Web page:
Title- “Doodling in Math: Stars” This is a great video to learn to draw many pointed stars in many different ways. She basically shows how factoring numbers are found in real world such as in stars.

Title- “Doodling in Math: Spirals, Fibonacci, and Being a Plant [1 of 3]”  This video is about how Fibonacci numbers are found in living things such as plants and other things. She practically experiments on plants to show how Fibonacci numbers exists in spirals and many other geometric drawings.

2. These videos are simply amazing! I am definitely inspired how Vi-hart makes great connections to math with her “doodle stuff” She was very creative in her drawings in the videos that made me wonder how artistic and yet clever enough to relate every single thing to math in some way. One thing I learnt is that she appreciated math more than I did and in some sense she made great attempts to prove the math facts herself by experimenting on real world materials instead of simply relying to the things she is taught in class. For example discovering the Fibonacci sequence in spirals of pine cones, pineapples, flowers and many others. And one question I like to know is if she came up with a math story every time she doodled in a math class?

3. I really enjoyed watching these videos. Vi-hart has a unique approach to math by making connections to real word applications. I also learnt a lot from “Spirals, Fibonacci and being a plant” video. I think the way she demonstrated on the flowers and other things to describe the Fibonacci numbers were very beneficial. And not only that she made math seem very unique and an enjoyable subject, and quite often math is not observed this way in a classroom because it’s mostly taught in a very boring way by spoon feeding facts to students where they don’t have the opportunity to be inspired with the mathematical concepts. I found this video also relevant to what is being taught in class especially with the Fibonacci numbers and its unique properties. She also shows how math is an art as described in the reading “Lock hart’s Lament” and uses her creative imaginations in her explorations. I honestly wish I was taught this way back in school.

Videos–> Sidney Sao

Part 1

1)Title: Scary Sirepinski Skull Time

Description: Vi Hart was showing us how you can make triangles out of triangle candy corns. She basically Showed that there where infinite number of triangles in a triangle.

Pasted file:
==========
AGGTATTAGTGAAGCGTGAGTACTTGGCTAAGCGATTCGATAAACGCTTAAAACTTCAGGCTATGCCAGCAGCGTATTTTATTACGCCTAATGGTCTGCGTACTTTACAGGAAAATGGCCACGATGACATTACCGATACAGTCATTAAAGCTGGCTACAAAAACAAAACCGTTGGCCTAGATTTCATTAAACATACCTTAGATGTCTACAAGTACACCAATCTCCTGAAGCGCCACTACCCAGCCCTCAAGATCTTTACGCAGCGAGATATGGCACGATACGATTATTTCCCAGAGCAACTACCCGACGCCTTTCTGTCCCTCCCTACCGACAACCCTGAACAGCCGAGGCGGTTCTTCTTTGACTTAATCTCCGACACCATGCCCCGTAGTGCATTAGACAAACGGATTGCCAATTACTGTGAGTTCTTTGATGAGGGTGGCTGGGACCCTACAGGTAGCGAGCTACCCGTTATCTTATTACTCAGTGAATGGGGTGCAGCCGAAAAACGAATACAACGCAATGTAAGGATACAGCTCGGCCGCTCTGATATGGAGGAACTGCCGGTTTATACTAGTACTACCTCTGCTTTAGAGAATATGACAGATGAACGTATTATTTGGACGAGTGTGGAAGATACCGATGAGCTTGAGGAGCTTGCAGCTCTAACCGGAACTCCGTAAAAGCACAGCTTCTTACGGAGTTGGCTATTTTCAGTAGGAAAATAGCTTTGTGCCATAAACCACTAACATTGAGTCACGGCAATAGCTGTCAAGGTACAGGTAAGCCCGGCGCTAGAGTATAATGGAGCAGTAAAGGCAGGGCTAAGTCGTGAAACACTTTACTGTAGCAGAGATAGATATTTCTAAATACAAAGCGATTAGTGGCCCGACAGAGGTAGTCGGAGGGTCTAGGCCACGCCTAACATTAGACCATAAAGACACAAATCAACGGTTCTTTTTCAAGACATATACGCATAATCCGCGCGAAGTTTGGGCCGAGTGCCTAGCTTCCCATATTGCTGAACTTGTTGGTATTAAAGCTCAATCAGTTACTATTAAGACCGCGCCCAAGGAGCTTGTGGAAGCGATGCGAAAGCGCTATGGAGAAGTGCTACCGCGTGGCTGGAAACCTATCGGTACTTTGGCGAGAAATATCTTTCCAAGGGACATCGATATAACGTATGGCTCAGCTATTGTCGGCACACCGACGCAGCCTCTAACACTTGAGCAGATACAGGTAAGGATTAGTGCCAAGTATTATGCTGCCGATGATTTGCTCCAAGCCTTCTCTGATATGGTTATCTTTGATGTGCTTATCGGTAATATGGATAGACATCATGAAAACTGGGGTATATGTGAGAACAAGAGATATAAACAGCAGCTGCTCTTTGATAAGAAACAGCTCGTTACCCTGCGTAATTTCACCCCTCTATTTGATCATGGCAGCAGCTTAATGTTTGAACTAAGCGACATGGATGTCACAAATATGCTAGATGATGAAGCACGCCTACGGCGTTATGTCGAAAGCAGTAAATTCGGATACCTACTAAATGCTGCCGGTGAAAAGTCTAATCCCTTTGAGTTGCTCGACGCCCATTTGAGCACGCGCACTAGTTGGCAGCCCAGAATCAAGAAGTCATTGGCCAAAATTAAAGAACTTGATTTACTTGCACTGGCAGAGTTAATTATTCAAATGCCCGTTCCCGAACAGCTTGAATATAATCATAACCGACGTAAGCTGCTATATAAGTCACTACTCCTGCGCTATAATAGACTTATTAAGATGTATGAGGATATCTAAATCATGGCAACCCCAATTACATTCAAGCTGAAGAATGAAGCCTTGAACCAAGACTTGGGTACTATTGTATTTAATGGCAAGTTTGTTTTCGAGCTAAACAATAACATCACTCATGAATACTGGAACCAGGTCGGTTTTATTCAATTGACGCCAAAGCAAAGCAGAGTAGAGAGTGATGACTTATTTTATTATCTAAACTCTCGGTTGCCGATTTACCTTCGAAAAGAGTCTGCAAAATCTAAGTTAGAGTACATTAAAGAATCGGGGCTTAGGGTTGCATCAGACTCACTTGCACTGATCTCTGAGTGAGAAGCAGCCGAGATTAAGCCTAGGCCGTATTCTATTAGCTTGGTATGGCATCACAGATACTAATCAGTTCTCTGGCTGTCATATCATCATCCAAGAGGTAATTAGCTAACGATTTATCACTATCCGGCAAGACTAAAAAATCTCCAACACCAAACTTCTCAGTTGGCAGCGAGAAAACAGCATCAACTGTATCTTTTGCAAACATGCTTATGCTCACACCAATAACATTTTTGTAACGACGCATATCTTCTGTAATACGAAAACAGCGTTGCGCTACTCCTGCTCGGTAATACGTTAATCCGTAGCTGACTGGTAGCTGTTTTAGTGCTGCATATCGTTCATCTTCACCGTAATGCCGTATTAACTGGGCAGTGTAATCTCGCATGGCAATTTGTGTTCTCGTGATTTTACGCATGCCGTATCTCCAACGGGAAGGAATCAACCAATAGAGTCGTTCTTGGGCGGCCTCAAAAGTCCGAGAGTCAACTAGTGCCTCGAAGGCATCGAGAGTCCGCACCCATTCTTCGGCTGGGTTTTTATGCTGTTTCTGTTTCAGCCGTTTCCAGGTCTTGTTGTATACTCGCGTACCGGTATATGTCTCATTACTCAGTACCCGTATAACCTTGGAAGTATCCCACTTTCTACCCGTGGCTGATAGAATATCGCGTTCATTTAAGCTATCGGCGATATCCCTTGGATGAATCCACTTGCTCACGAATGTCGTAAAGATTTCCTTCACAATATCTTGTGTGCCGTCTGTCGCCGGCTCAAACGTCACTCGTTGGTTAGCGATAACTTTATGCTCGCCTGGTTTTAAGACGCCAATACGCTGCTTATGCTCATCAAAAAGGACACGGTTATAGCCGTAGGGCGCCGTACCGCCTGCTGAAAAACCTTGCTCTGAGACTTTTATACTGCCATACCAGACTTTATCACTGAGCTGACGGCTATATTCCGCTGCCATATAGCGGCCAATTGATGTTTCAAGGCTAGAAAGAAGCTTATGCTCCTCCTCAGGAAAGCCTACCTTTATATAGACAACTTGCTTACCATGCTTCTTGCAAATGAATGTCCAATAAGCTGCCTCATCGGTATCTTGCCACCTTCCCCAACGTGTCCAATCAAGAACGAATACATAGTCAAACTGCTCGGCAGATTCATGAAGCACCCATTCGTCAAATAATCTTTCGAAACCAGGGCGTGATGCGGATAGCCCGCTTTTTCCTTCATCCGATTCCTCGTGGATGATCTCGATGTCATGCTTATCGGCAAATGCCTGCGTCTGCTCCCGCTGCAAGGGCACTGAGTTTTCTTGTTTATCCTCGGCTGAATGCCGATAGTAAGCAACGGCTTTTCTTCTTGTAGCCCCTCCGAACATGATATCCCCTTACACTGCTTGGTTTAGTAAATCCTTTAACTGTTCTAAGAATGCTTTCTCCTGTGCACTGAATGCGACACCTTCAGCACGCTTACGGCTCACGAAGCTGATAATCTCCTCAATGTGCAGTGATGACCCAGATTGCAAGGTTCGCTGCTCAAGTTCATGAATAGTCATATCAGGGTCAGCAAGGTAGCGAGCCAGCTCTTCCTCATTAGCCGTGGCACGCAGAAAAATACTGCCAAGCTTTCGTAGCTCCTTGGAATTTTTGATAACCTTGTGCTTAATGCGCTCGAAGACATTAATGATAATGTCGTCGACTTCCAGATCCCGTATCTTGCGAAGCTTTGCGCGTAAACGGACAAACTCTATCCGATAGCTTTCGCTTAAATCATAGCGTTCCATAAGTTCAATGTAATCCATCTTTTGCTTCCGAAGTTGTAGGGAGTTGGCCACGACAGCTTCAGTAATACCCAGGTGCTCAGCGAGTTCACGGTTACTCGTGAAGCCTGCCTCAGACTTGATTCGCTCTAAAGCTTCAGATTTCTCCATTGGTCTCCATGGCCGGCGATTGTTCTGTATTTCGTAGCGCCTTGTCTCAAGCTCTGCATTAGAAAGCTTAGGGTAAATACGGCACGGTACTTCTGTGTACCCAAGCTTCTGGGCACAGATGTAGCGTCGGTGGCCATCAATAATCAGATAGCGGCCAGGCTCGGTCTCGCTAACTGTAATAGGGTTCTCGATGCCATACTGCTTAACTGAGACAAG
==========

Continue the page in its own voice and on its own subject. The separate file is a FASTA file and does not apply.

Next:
2)Title: Doodling in Math: Sick Number Games

Descriptions: In this video, she talks about prime numbers, Pascal’s Triangle, and Floyd’s Triangle.


3)Title: Doodling in Math: Spirals, Fibonacci, and being a plant [1 of 3]

Descriptions: She discusses the Fibonacci series and show us how to find the numbers in the series (starting with 1 add 1 and than add the previous number number to the first number to get the next number). After than she show us how the Fibonacci numbers are in everything with spikes, such as, flowers, pineapples, acorns, and etc.

Link: 2

Part 2

Chosen Video: Doodling in Math: Sick Number Games

I watched some of her other videos, and I found them them to be pretty annoying because she talks really fast and make a bunch of weird/annoying sounds. Despite that, this was the only video I liked. I found it really interesting because she talked about prime number. To be honest, I don’t really know what’s the point of knowing that a number is prime. What’s the purpose of prime numbers? She also talked about the largest prime number, (2^43,112,609)-1, and how the guy who came up with this number was rewarded $100,000. One thing that I found funny and interesting was that scientist sent the largest prime number to space in an attempt to communicate with aliens. Also I liked the statement, “mathematics is one of the only thing all life have in common.” I also liked how she showed a different way of viewing the Fibonacci’s Triangle. When you circle all the odd numbers in Fibonacci’s Triangle, you get sierpinski’s triangle. After that, she divides all the numbers in Fibonacci’s Triangle by three, and colors in all the numbers with remainder 0, 1, and 2 with different colors (R0[red], R1[black] and R3[Green]); she comes up with a set of rules (ex: black+black= Green). One thing I learned from this video, is that when you draw the Ulam’s spiral all the prime numbers connect in a diagonal. One question I have, If I find a prime number greater than the largest prime number do I too get a reward? 🙂

Part 3 

I think this video teaches us about some things in math because she’s show you steps to find certain numbers through the use of Fibonacci’s Triangle and etc. This video is telling me that when I teach I should encourage my students to do what Mr. Reitz does, think about the process of solving problems because it can open up to new math ideas. theorems, and etc. I believe this work is relevant to the work we are doing in class because we use the Triangles mentioned earlier and discussed a little bit about prime numbers and how there’s no formula for a prime number, yet. I don’t think it relates to Lockheart’s lament. Overall, I like how this video shows you how you can view things in different ways.

Videos- Leonardo Perez

part 1)

this video talked about arranging  snake fragments into desired shape or length.

this video was interesting it talked about the Pythagorean theorem and the life of  Pythagoras.